Following some recent market volatility, an investor asked me, “If there is a stock market sell-off and money is withdrawn from the market by an exodus from ETFs/mutual funds, what investment strategies can one use to protect him/herself as fundamentals will not matter?”
My answer to that question can probably help many investors clarify their investment strategies and find productive ways to deal with stock market volatility.
The vast majority of stock investors are going to experience big drops in portfolio values during bear markets or market corrections, and there isn’t too much that we can do about it. Most investors, due to a combination of factors, end up selling near the bottom and missing out on rebounds. So the key question becomes, “Are you brave enough to let your stocks recover in the coming months?”
There are a small percentage of stock investors who successfully use strict stop-loss disciplines, but I can’t recommend that style of investing to my broad subscriber base because very few investors really master the task. I know from experience that using stop-loss orders and mental stops are fine investment strategies that often causes investors a lot of angst.
Knowing in advance that our stocks will fall periodically, through no real fault of their own, here are a combination of investment strategies that I recommend:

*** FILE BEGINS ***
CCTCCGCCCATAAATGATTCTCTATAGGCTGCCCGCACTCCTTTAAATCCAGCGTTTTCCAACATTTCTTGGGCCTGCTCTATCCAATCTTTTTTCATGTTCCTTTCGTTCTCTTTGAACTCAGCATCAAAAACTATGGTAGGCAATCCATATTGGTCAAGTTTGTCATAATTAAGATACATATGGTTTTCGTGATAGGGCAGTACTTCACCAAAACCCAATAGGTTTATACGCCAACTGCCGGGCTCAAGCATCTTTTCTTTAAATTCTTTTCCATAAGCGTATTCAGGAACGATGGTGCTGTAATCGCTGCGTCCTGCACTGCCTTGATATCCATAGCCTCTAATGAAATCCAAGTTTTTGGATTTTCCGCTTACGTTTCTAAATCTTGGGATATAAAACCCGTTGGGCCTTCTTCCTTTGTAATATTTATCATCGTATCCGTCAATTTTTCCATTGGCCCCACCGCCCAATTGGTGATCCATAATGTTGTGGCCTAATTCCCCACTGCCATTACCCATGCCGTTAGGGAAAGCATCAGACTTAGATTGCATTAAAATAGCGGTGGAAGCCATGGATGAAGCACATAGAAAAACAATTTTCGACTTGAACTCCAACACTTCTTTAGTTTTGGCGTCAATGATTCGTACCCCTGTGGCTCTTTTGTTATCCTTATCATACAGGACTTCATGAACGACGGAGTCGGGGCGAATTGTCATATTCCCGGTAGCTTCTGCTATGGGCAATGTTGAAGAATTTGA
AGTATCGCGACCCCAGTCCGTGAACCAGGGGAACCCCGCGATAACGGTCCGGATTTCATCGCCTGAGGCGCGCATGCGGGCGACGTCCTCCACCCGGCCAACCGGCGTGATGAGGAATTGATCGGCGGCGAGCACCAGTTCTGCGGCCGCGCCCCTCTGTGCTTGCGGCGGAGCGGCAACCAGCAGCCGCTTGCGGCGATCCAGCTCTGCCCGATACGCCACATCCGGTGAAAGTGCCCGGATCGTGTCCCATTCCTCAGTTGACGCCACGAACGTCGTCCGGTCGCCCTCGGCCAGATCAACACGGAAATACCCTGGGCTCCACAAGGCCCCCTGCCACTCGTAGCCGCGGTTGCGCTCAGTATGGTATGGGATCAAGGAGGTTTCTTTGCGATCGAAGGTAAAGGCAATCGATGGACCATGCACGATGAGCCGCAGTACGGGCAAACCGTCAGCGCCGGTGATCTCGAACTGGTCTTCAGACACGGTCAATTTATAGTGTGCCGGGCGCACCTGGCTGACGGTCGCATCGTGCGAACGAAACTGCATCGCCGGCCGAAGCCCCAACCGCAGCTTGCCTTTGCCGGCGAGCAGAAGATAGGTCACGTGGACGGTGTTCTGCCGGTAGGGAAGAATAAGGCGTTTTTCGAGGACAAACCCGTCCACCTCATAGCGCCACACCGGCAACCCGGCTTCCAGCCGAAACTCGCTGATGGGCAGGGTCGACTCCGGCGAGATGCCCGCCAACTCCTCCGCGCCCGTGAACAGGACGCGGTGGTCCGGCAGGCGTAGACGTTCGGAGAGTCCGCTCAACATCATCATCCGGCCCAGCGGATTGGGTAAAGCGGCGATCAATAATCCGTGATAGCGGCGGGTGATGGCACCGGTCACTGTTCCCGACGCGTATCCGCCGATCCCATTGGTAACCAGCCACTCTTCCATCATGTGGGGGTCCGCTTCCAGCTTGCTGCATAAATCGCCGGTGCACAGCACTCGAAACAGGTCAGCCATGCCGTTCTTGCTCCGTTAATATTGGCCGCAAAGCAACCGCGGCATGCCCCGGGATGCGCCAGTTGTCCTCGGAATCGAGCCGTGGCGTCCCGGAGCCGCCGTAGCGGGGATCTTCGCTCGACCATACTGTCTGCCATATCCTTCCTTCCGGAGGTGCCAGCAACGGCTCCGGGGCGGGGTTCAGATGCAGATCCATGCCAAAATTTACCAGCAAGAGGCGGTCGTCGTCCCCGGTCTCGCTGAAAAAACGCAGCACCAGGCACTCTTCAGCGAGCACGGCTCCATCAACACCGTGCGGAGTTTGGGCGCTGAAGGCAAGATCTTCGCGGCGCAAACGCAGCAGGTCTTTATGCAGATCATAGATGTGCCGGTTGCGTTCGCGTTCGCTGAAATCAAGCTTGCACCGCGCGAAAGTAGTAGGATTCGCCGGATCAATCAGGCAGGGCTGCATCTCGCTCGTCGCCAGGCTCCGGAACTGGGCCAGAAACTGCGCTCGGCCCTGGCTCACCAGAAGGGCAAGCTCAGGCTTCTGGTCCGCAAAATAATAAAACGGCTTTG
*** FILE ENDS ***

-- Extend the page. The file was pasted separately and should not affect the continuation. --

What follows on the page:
- Stick with high-quality companies, so that when your stock falls dramatically, you can retain confidence in the company in which you’re invested. As a hypothetical example, “XYZ Company (XYZ) is an excellent, growing company, and the share price just fell 30% for no good reason. I will hold my shares and await the rebound.”
- Keep cash on hand, so that you can “buy low” during market downturns, thereby turning lemons into lemonade. “Wow, I’ve always wanted to own ABC Company (ABC), and the share price is down 25% this year. It’s now or never! Let’s buy some shares!” Having cash on hand is a great investment strategy that holds true for buying additional shares of the great stocks that you already own as well.
- I don’t sell high-quality stocks during market downturns. But I do move most of them from Buy to Hold recommendations during the obvious price drops. Then I move them back to Buy recommendations when the price charts seem to indicate that they’re going to rebound soon. And with dividend stocks, you can lock in quite an attractive yield during market downturns, which I frequently point out is a great investment strategy for maximizing income.
Over the short term, stock market action is driven by human behavior and news headlines. Over the longer term, stock market action is driven by corporate successes/failures and the economy. The more we are able to disassociate ourselves from the fear that emanates from short-term market moves, the more we’re able to sit back and ask ourselves, “How can I capitalize on this nonsense?”
The answer, ultimately, is to stay disciplined. The better we adhere to a system and buy stocks based on specific criteria and time-tested investment strategies rather than emotion, the better our portfolio performance will be.